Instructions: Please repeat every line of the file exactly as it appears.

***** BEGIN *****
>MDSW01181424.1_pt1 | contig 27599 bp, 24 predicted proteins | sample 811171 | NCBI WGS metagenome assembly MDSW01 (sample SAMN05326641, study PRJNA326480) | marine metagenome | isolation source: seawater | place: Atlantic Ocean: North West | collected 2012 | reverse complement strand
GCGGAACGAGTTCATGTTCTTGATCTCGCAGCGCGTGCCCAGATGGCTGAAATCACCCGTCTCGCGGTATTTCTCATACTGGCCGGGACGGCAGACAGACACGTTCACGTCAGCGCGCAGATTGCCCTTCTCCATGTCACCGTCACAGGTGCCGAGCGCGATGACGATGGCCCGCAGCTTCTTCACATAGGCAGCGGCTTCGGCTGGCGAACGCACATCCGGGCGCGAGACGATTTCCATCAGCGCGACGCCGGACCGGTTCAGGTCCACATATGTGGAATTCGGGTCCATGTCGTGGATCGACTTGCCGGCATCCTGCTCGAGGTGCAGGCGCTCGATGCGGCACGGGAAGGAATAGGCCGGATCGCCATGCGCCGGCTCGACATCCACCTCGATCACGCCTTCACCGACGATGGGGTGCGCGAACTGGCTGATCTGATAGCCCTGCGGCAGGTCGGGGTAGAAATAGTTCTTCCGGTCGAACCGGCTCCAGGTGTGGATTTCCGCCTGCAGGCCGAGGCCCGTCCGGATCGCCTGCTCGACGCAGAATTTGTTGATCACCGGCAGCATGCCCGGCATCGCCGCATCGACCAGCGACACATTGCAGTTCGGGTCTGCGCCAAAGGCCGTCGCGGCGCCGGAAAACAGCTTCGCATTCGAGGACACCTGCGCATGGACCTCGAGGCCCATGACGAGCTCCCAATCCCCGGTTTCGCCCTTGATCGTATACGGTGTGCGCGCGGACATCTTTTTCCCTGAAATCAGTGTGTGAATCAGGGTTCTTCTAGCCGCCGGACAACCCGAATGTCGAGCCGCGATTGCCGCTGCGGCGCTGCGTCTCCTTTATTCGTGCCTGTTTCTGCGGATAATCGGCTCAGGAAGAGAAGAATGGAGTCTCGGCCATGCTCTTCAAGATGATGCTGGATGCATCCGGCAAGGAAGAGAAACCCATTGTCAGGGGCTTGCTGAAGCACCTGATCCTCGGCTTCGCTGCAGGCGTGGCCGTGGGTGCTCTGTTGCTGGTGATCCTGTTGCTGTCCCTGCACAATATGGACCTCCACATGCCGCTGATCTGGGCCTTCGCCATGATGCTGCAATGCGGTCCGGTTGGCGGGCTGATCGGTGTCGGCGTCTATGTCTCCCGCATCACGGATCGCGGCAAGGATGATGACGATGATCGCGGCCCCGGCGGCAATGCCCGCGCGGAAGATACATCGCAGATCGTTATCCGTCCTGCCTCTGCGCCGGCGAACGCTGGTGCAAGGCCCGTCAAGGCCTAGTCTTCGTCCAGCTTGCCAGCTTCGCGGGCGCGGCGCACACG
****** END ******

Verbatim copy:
>MDSW01181424.1_pt1 | contig 27599 bp, 24 predicted proteins | sample 811171 | NCBI WGS metagenome assembly MDSW01 (sample SAMN05326641, study PRJNA326480) | marine metagenome | isolation source: seawater | place: Atlantic Ocean: North West | collected 2012 | reverse complement strand
GCGGAACGAGTTCATGTTCTTGATCTCGCAGCGCGTGCCCAGATGGCTGAAATCACCCGTCTCGCGGTATTTCTCATACTGGCCGGGACGGCAGACAGACACGTTCACGTCAGCGCGCAGATTGCCCTTCTCCATGTCACCGTCACAGGTGCCGAGCGCGATGACGATGGCCCGCAGCTTCTTCACATAGGCAGCGGCTTCGGCTGGCGAACGCACATCCGGGCGCGAGACGATTTCCATCAGCGCGACGCCGGACCGGTTCAGGTCCACATATGTGGAATTCGGGTCCATGTCGTGGATCGACTTGCCGGCATCCTGCTCGAGGTGCAGGCGCTCGATGCGGCACGGGAAGGAATAGGCCGGATCGCCATGCGCCGGCTCGACATCCACCTCGATCACGCCTTCACCGACGATGGGGTGCGCGAACTGGCTGATCTGATAGCCCTGCGGCAGGTCGGGGTAGAAATAGTTCTTCCGGTCGAACCGGCTCCAGGTGTGGATTTCCGCCTGCAGGCCGAGGCCCGTCCGGATCGCCTGCTCGACGCAGAATTTGTTGATCACCGGCAGCATGCCCGGCATCGCCGCATCGACCAGCGACACATTGCAGTTCGGGTCTGCGCCAAAGGCCGTCGCGGCGCCGGAAAACAGCTTCGCATTCGAGGACACCTGCGCATGGACCTCGAGGCCCATGACGAGCTCCCAATCCCCGGTTTCGCCCTTGATCGTATACGGTGTGCGCGCGGACATCTTTTTCCCTGAAATCAGTGTGTGAATCAGGGTTCTTCTAGCCGCCGGACAACCCGAATGTCGAGCCGCGATTGCCGCTGCGGCGCTGCGTCTCCTTTATTCGTGCCTGTTTCTGCGGATAATCGGCTCAGGAAGAGAAGAATGGAGTCTCGGCCATGCTCTTCAAGATGATGCTGGATGCATCCGGCAAGGAAGAGAAACCCATTGTCAGGGGCTTGCTGAAGCACCTGATCCTCGGCTTCGCTGCAGGCGTGGCCGTGGGTGCTCTGTTGCTGGTGATCCTGTTGCTGTCCCTGCACAATATGGACCTCCACATGCCGCTGATCTGGGCCTTCGCCATGATGCTGCAATGCGGTCCGGTTGGCGGGCTGATCGGTGTCGGCGTCTATGTCTCCCGCATCACGGATCGCGGCAAGGATGATGACGATGATCGCGGCCCCGGCGGCAATGCCCGCGCGGAAGATACATCGCAGATCGTTATCCGTCCTGCCTCTGCGCCGGCGAACGCTGGTGCAAGGCCCGTCAAGGCCTAGTCTTCGTCCAGCTTGCCAGCTTCGCGGGCGCGGCGCACACG